1993-05-20-14 Liver cyst © Tsao www.thefetus.net/
Leland Tsao, MD*, Philippe Jeanty, MD
*Dept. of Radiology, Vanderbilt University, 21st and Garland, Nashville TN 37232-5316. Ph: 615-343-0595, Fax: 615-343-4890
Synonyms: Non-parasitic, simple, solitary or unilocular hepatic cyst.
Definition: Fluid-filled space within the liver with a fibrous capsule and lined by cuboidal epithelium. Ninety percent are unilocular, and most are in the anterior segment of the right lobe. They range in size from a few millimeters to a few centimeters.
Prevalence: Second most common benign hepatic lesion, occurring in 2.5% of the general population, but only 6 cases have been described in fetuses. M1:F4.
Pathogenesis: Unknown. Cuboidal epithelial lining and location within the portal triad suggest aberrant development of intrahepatic bile ducts with no connection to the normal billiary drainage.
Associated anomalies: Rarely, tuberous sclerosis may lead to cysts within the liver and kidneys. Peutz-Jeghers syndrome and omphalocele have also been reported in association with a simple cyst.
Differential diagnosis: Choledochal cysts, cystic dilatation of intrahepatic bile ducts, bowel duplication, and cystic structures within other abdominal structures.
Prognosis: Benign. These cysts grow slowly, and rare complications may be due to their enlargement, infection, or hemorrhage.
Recurrence risk: None known.
Management: Observation for asymptomatic cysts. Postnatally, symptomatic cysts may be sclerosed with ethanol under ultrasound guidance. Surgical excision may be indicated for refractory cysts.
MESH Liver, cyst BDE 0465 ICD9 751.62 CDC 751.610
The prenatal diagnosis of hepatic cysts is uncommon. We present a case report and review of the literature.
A 23-year-old G1P0 patient was referred for evaluation of a female fetus suspected of hydronephrosis. The patient"s anamnesis was unremarkable. The ultrasound examination was normal except for the finding of an isolated cyst of the anterior segment of the right lobe of the liver. The patient was advised that the finding was probably more a curiosity than an anomaly, and she was rescanned by her referring obstetrician every month thereafter. The cyst grew proportionally to the fetus. The girl, now 4-year-old, is asymptomatic.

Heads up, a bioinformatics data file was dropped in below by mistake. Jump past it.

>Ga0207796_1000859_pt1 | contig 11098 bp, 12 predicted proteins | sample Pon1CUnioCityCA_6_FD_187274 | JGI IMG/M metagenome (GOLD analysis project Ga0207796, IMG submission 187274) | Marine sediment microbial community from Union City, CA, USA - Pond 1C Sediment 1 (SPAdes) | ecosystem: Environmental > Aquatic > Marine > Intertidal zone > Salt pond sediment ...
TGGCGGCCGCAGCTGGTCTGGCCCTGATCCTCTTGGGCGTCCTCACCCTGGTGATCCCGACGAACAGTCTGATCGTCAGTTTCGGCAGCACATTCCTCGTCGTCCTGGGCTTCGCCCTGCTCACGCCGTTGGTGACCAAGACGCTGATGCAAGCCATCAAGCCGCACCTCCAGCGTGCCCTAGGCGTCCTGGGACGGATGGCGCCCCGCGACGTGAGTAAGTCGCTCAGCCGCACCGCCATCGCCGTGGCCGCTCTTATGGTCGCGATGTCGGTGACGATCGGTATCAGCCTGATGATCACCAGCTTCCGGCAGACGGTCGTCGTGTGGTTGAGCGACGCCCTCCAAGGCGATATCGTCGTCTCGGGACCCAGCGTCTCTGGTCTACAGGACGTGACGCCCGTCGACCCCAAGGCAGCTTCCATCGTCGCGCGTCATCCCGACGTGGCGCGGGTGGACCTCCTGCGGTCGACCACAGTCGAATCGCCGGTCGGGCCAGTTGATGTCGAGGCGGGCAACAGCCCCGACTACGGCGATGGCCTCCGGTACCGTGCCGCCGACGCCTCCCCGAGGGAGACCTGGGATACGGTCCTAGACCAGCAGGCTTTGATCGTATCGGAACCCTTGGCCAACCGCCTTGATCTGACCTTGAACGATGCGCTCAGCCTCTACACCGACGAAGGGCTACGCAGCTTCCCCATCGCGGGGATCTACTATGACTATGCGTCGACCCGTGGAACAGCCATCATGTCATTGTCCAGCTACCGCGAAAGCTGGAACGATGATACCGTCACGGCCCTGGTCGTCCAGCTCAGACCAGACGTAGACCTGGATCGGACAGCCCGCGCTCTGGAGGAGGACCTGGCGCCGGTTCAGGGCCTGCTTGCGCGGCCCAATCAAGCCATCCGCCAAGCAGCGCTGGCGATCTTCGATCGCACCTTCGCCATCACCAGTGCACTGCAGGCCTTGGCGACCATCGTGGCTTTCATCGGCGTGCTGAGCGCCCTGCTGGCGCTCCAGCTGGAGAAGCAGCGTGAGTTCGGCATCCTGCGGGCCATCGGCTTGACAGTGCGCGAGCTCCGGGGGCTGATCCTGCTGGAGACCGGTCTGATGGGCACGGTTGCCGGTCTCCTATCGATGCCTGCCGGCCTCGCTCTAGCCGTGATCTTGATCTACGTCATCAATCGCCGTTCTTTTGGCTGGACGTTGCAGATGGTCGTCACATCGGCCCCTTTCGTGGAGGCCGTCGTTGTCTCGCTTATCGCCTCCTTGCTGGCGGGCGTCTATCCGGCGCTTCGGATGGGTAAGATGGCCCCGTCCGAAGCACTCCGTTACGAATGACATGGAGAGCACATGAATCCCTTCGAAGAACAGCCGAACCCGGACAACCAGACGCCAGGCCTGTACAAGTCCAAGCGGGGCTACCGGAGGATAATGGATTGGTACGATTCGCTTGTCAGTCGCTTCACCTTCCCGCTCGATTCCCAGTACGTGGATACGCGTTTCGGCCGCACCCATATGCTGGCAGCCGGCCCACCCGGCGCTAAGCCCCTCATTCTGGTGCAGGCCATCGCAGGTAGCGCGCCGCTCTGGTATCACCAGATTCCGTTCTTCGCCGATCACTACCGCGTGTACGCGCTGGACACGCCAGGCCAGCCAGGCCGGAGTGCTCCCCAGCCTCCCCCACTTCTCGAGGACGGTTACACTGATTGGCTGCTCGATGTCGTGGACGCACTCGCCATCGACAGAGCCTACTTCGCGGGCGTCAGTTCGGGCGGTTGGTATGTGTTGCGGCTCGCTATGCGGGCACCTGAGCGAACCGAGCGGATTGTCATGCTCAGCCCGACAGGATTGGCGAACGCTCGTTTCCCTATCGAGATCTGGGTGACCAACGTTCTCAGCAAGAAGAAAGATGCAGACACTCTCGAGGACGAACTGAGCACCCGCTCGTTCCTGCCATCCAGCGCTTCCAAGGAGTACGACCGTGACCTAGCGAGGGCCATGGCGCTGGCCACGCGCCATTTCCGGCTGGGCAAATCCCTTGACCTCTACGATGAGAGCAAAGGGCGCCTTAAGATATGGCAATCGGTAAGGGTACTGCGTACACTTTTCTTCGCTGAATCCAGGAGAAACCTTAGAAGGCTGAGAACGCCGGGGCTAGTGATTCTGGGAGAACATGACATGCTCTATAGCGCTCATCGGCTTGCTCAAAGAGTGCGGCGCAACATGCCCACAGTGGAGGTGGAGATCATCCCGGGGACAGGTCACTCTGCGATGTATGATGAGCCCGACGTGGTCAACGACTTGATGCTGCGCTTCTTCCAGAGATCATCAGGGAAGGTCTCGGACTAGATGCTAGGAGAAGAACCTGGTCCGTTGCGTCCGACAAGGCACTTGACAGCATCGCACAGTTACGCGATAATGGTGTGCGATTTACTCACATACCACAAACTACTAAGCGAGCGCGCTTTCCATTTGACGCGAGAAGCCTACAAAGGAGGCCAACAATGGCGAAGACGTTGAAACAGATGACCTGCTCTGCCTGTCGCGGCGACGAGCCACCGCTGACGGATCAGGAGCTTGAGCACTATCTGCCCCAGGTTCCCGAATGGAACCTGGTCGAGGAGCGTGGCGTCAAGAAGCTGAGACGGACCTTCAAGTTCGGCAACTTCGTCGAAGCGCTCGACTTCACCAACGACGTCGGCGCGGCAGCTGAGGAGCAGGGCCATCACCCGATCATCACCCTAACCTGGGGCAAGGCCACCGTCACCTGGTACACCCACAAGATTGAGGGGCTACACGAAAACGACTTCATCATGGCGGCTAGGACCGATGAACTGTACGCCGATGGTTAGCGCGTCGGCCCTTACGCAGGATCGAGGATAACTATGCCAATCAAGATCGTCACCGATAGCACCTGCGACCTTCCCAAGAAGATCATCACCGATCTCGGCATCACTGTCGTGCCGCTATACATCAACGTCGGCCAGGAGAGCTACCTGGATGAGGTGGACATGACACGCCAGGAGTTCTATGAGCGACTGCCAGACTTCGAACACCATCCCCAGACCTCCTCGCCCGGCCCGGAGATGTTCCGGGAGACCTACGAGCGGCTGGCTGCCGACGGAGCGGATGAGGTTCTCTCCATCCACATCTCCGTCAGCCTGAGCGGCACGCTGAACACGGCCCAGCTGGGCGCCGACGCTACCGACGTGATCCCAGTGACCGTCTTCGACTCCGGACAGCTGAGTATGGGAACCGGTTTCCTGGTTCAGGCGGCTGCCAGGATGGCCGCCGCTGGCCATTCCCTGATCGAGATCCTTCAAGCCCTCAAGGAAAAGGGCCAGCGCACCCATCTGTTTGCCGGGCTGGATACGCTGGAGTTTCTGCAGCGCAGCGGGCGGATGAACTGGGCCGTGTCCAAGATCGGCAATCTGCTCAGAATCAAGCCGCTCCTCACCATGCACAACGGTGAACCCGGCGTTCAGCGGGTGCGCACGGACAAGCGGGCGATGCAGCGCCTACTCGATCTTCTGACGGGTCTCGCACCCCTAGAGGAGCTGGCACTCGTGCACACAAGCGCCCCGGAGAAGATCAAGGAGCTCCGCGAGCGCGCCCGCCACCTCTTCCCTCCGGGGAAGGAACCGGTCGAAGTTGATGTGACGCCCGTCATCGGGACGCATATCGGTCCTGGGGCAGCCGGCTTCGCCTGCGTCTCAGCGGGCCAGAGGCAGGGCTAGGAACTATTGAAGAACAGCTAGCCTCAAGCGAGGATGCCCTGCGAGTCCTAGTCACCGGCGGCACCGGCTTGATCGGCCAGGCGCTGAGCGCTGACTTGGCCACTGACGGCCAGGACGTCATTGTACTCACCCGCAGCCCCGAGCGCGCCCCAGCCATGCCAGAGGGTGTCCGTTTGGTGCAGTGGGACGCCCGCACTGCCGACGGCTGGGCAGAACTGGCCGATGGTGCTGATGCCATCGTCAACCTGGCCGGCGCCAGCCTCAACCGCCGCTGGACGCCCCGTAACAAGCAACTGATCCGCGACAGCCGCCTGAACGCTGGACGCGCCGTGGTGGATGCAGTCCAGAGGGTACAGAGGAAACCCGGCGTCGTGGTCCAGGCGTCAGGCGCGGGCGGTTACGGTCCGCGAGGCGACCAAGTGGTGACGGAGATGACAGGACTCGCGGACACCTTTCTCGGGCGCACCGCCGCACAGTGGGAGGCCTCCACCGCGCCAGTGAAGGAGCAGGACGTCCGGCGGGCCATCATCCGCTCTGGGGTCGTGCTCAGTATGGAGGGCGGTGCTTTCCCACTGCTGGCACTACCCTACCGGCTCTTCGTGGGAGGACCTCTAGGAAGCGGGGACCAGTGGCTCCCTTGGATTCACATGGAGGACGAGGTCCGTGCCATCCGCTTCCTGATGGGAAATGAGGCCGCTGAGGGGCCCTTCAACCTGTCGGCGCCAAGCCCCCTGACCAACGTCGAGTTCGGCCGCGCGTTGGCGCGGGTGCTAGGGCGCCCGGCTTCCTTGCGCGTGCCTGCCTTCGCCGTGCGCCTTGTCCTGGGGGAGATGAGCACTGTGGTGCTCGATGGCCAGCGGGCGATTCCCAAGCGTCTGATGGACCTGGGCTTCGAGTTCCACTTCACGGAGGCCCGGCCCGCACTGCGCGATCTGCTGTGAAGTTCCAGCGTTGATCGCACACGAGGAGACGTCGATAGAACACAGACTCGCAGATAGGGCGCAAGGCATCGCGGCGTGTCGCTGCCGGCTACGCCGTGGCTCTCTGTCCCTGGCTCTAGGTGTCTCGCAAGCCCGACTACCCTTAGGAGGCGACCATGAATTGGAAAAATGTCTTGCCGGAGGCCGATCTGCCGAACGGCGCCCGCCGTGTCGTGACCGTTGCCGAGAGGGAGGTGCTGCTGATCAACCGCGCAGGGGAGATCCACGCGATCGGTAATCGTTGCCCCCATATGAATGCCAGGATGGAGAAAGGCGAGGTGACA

Figure 1: The cyst is symmetrical to the stomach.
Figure 2: The cyst is external to the gallbladder.
Once thought to be rare, simple hepatic cysts are now routinely detected in adults with CT, MRI and ultrasound. The overall prevalence in the general population is about 2.5%, increasing with age1. They may be found at any age and are more commonly seen in females. The right lobe of the liver is more often affected3. Only six cases of prenatally diagnosed simple hepatic cysts have been reported in the recent literature5-7,28-29.
Pathogenesis and pathology
While the cause is not known, the classic pathologic description has advanced the hypothesis that such cysts are produced in aberrant bile ducts. This is thought to occur either by inflammatory ductal hyperplasia or by obstruction of the duct, retention of fluid, and subsequent cyst formation. This hypothesis is supported by the cuboidal histologic appearance of the cyst lining3. Recent immunohistochemical research reveals that simple cysts display mucin histochemical characteristics similar to cysts due to polycystic disease4.
Liver cysts are either congenital or acquired. A classification is provided in Table 1.
Table 1: Classification of hepatic cysts
Autosomal dominant polycystic disease
Post-traumatic hematoma or chronic laceration
Parasitic infestation (echinococcal disease)
Tumoral (benign and malignant)